Tag Archives: song ye

Review: Web of Lives Collection 1

The world has both progressed and regressed in many ways over the last few decades. The fight for visibility and acceptance seems like an almost eternal struggle for so many. Members of the LGBTQ community know this fight all too well. The choice to either live out loud or in silence carries consequences for them both and can weigh heavily either way. They must risk the fear of their lives, of un-acceptance by loved ones, the dismissal by co-workers, and outright hate by some on society. The decision in how open to be can be impacted be all of that and more

As more of the maligned masses starts to grab streams of the spotlight that the world has denied until recently, their stories have started to enter the public conscience. These stories show the world that it is more than binary. It’s a kaleidoscope of love and choices. Though progress is a slowly bending arc, these struggles remain. In some ways they’re less harsh than in the past they remain. Some of these stories are told masterfully in Kristen P. EnosWeb Of Lives: The Collection Volume 1

In “Berserker,” a family moves into a new neighborhood, where a young girl, Casey who just so happens to be a tomboy, starts having feelings for a neighbor, Cynthia. As they grow older, both of them become closer, as Casey hides her feelings from Cindy, but a terrible ailment has rendered Casey unconscious, leaving her future uncertain. Casey comes out of a coma, still  not realizing why she passed out . Meanwhile, her parents and friends try to convince her to join the LGBTQ club, somewhere she can meet like personalities. Also, at a medical facility in New York, it seems as though some strange characters are very interested in Casey, for her physical traits. As she gets more comfortable in her skin, a boy picks on her for being gay resulting in retaliation. In “The Good Child,” Yoshiko, the daughter of a powerful Yakuza lord Master Watanabe, is shaken to the core as the family’s matriarch passes away. The Yakuza lord remarries someone close to him, his mistress while at the same time Yoshiko, is betrothed to an older man, one whose demure demeanor gives Yoshiko pause. As her wedding day approaches she feels a change in the wind. With her wedding day, her father ‘s enemies are the gate, as chaos ensues with an assault on the family mansion. Yoshiko soon realizes that everything is not what it seems and the attack was deliberate and was planned from the inside. Soon she finds out that her husband’s business partners are shadier than she originally perceived. She soon finds every man in her life, her husband and brother, have either has underestimated or undermined her, as such disregard has no place.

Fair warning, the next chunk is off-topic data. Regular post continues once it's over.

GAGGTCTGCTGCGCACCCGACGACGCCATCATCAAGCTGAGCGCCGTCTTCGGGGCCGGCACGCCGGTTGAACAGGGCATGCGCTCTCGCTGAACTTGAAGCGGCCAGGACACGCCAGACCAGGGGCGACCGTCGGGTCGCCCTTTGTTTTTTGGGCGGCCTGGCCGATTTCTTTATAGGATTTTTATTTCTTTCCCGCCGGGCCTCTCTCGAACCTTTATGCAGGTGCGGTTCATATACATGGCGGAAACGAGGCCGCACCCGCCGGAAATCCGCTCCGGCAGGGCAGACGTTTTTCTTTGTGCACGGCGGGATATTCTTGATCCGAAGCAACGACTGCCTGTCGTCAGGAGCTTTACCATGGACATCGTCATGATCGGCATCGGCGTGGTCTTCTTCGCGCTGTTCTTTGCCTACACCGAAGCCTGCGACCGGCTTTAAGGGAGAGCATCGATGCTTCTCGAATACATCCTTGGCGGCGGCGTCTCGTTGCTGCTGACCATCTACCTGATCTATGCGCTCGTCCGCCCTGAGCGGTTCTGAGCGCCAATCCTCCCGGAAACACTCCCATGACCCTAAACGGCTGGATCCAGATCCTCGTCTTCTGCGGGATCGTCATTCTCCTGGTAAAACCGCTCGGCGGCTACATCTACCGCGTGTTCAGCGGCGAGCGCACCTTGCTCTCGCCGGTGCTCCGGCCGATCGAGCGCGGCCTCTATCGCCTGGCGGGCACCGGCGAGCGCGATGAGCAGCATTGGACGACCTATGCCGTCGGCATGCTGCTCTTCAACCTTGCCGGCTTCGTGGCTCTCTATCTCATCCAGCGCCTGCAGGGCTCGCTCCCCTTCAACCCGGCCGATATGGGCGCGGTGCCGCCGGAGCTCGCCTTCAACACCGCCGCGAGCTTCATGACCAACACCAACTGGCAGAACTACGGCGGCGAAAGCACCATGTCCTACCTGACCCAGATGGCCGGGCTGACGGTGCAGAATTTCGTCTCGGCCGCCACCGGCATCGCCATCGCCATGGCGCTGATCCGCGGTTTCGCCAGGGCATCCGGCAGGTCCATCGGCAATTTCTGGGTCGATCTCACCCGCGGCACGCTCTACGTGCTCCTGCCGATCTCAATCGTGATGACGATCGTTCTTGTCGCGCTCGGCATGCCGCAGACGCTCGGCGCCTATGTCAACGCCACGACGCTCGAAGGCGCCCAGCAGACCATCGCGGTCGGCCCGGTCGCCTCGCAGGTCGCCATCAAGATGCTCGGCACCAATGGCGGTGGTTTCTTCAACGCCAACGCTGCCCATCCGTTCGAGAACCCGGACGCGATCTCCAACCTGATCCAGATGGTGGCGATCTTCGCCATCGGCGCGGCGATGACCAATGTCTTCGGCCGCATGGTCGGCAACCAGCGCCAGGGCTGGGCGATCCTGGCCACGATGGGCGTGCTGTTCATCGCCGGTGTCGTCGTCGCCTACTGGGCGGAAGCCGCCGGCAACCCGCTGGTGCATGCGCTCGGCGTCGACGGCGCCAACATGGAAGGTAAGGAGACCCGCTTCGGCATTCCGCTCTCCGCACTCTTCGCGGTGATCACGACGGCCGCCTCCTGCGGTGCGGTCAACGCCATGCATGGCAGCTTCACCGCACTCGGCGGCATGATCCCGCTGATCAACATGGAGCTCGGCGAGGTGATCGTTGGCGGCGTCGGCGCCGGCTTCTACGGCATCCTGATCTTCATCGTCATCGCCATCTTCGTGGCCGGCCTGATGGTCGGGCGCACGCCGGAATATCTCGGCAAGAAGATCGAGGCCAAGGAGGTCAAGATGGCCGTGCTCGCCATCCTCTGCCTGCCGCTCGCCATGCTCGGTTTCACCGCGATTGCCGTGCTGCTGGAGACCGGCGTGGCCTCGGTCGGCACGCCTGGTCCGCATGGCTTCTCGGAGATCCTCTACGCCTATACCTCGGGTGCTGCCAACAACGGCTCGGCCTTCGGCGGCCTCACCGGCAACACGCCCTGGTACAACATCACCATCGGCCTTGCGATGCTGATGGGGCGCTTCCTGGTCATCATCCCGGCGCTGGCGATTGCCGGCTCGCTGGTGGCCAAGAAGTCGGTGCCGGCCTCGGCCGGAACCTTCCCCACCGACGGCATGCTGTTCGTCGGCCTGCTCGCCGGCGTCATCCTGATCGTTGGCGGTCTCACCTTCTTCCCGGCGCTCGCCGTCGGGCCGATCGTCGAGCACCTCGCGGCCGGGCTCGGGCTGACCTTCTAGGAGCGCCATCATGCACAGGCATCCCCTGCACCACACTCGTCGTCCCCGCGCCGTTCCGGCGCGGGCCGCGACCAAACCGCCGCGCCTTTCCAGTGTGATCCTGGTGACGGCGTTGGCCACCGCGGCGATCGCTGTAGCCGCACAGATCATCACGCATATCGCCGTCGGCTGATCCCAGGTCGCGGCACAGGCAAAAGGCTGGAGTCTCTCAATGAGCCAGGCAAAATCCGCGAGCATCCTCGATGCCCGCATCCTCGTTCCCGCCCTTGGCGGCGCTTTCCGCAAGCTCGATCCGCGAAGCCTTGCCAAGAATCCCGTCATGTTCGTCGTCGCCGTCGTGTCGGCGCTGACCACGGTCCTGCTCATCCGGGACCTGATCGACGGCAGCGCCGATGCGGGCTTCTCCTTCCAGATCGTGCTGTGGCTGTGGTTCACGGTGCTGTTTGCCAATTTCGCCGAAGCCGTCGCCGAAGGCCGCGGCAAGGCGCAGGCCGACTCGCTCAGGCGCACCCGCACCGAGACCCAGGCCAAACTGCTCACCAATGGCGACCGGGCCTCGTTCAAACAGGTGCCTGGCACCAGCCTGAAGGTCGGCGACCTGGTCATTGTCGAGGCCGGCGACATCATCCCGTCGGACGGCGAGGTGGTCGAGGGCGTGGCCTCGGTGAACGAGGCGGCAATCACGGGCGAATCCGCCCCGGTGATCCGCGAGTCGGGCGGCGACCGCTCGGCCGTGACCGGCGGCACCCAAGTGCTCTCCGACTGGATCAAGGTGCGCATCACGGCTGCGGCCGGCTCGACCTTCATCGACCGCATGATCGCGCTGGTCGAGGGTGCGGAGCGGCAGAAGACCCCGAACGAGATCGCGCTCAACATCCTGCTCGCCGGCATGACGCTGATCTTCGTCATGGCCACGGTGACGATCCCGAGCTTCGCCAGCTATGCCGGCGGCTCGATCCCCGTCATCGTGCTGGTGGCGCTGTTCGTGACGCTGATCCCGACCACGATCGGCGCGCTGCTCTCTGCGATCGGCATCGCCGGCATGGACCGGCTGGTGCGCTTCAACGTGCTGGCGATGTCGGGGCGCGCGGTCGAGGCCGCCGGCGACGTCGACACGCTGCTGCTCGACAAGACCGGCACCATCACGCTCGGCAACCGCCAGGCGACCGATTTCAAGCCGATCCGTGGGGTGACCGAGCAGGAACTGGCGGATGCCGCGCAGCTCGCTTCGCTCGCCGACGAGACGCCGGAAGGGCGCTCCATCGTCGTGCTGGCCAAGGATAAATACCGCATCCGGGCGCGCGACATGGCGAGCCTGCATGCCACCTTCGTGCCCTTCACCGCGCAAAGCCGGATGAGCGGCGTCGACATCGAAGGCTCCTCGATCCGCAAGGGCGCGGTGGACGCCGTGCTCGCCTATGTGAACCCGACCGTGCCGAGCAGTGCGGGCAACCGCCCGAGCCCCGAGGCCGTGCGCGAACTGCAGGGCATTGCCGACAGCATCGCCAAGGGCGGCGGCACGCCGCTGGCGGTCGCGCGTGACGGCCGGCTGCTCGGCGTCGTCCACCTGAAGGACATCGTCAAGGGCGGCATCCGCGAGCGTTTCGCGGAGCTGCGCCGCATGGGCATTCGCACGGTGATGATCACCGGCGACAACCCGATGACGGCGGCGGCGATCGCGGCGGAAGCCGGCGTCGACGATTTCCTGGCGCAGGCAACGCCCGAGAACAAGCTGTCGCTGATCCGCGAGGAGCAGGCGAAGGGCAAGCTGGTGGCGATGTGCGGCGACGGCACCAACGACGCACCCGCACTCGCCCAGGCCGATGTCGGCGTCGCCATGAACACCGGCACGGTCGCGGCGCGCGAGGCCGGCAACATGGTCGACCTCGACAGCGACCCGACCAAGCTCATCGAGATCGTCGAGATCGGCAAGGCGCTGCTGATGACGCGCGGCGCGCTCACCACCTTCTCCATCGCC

Overall, two very different stories which both show the struggles women both gay and straight. The stories are action packed, relatable,  and always intriguing. The art by creative team is gorgeous. Altogether, a a great book which shows how great a writer Kristen P. Enos is.

Story: Kristin P. Enos Art: Song Ye, Pablo Romero, and Howard Cruse
Story: 9.0 Art: 9.0 Overall: 9.0 Recommendation: Buy

Scout Comics’ Solar Flare #1 Gets a Second Printing and New Cover

Scout Comics has announced that Solar Flare #1 by creator James Haick, artist Branko Jovanovic and colorist Song Ye, a dystopian tale of a world that has been plunged back into the dark ages when a solar flare wipes out all the electricity and modern technology in the world, has sold out of its first issue and gone back to a second printing with a brand new cover.